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article imageMore Snowden revelations on AT&T and NSA collusion

By Tom Pritchard     Aug 17, 2015 in Politics
Edward Snowden, the IT worker who fled to Russia over two years ago, has released another bombshell about how AT&T reportedly partnered with the National Security Agency to spy on the Internet for at least a decade.
Snowden, who continues to remain in Russia, gave the New York Times documents which show that the NSA considered their relationship with AT&T to be particularly productive.
From 2003 to 2013, the telecommunication company helped the NSA in a wide variety of avenues to help conduct surveillance of foreign communications which passed through network hubs in the United States.
According to the documents, this work included providing over 1.1 billion phone records daily in 2011 in an effort to ramp up security around the tenth anniversary of 9/11. This was in addition to the 700 million records which were normally provided. In addition, AT&T provided the NSA with technical help in a secret plan to wiretap all Internet traffic at the UN in 2012.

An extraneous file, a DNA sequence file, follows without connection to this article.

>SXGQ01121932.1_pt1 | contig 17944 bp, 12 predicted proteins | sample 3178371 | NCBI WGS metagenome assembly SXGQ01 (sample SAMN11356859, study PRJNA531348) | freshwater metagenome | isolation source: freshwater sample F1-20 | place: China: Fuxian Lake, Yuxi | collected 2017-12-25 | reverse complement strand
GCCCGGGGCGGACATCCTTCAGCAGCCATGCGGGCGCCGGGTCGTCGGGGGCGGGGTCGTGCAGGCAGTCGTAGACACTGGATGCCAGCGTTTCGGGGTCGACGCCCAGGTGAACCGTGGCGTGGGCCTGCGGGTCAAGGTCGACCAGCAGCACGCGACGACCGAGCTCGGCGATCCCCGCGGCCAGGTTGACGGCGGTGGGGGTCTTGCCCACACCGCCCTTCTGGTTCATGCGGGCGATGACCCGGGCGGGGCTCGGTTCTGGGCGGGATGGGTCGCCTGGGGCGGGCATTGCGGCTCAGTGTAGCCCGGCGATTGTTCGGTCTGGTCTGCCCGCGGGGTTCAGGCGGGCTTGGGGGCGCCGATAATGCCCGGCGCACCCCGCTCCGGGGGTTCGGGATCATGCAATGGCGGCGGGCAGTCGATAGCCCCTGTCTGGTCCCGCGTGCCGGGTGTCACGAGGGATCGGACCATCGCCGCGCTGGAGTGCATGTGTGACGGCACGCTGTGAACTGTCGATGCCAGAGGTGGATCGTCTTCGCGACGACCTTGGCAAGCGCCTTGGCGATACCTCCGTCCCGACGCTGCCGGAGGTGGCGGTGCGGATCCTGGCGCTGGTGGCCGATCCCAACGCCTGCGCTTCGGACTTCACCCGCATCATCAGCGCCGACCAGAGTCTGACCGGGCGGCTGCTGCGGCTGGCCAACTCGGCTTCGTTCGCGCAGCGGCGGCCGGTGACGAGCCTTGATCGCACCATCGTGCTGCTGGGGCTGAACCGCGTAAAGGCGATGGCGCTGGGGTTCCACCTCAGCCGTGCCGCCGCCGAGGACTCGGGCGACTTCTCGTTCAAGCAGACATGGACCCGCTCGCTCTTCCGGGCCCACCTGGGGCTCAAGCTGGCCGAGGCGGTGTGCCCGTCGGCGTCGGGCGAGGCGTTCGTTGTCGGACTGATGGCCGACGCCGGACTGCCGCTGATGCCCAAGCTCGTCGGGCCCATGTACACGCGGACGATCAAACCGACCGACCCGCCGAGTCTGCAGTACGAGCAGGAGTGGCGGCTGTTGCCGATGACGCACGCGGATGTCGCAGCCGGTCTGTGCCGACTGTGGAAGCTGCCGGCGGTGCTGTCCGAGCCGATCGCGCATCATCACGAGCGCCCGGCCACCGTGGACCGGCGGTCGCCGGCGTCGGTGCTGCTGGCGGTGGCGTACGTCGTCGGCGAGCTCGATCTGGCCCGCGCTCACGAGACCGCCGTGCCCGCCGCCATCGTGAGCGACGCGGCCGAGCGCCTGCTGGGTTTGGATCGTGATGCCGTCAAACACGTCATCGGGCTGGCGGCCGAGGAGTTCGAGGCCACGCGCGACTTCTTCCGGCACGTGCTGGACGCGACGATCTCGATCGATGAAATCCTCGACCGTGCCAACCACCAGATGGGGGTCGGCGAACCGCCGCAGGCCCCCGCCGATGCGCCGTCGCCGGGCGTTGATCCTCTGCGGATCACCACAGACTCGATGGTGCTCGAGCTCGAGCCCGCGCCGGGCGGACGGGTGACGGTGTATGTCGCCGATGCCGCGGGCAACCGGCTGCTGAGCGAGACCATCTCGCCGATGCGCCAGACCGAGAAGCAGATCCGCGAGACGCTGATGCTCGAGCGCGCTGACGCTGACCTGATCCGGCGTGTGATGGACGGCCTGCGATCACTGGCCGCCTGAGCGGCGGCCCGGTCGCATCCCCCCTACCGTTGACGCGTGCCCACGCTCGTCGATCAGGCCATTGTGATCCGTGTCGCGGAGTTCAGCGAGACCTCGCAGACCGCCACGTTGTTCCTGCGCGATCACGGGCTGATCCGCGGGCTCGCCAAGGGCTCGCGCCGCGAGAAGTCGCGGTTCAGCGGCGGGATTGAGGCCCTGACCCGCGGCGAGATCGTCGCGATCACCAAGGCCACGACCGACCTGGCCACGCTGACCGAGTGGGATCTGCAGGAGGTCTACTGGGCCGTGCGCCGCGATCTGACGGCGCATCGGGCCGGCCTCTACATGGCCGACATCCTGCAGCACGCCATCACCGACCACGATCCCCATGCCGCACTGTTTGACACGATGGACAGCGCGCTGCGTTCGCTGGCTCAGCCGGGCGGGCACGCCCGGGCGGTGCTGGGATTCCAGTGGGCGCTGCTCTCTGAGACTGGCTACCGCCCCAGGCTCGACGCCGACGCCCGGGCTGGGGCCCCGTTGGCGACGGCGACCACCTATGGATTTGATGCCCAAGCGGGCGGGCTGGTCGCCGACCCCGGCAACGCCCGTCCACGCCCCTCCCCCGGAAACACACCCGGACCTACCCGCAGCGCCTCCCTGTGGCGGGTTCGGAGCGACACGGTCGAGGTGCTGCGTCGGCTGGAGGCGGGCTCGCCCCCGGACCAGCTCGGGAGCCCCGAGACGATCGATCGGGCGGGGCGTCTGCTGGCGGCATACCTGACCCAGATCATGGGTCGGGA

The documents note that the NSA must “leverage unique key corporate partnerships to gain access to high-capacity international fiber-optic cables, switches and/or routers throughout the world.” While AT&T is never mentioned in the documents, the Times reports that the “SSO Fairview” described there was the NSA’s cooperation with AT&T. This has been confirmed by several former intelligence officials.
AT&T is not the only telecommunication which worked alongside the NSA. A “Stormbrew” program mentioned alongside “Fairview” appears to be Verizon. But AT&T’S work was much larger than any other company, as the secret 2013 budget for Fairview was more than twice that of Stormbrew.
AT&T spokesman Brad Burns defended the company’s record, claiming that “We do not voluntarily provide information to any investigating authorities other than if a person’s life is in danger and time is of the essence.” Burns said that AT&T would not comment any further.
It should be noted that surveillance work between telecommunications companies and the government is not new. As early as 1919, the State Department created a company called “The Cipher Bureau” under cryptographer Herbert Yardley. While the Cipher Bureau ostensibly compiled commercial codes for banks and businesses, its true objective was to crack foreign codes, including Mexico and Imperial Japan.
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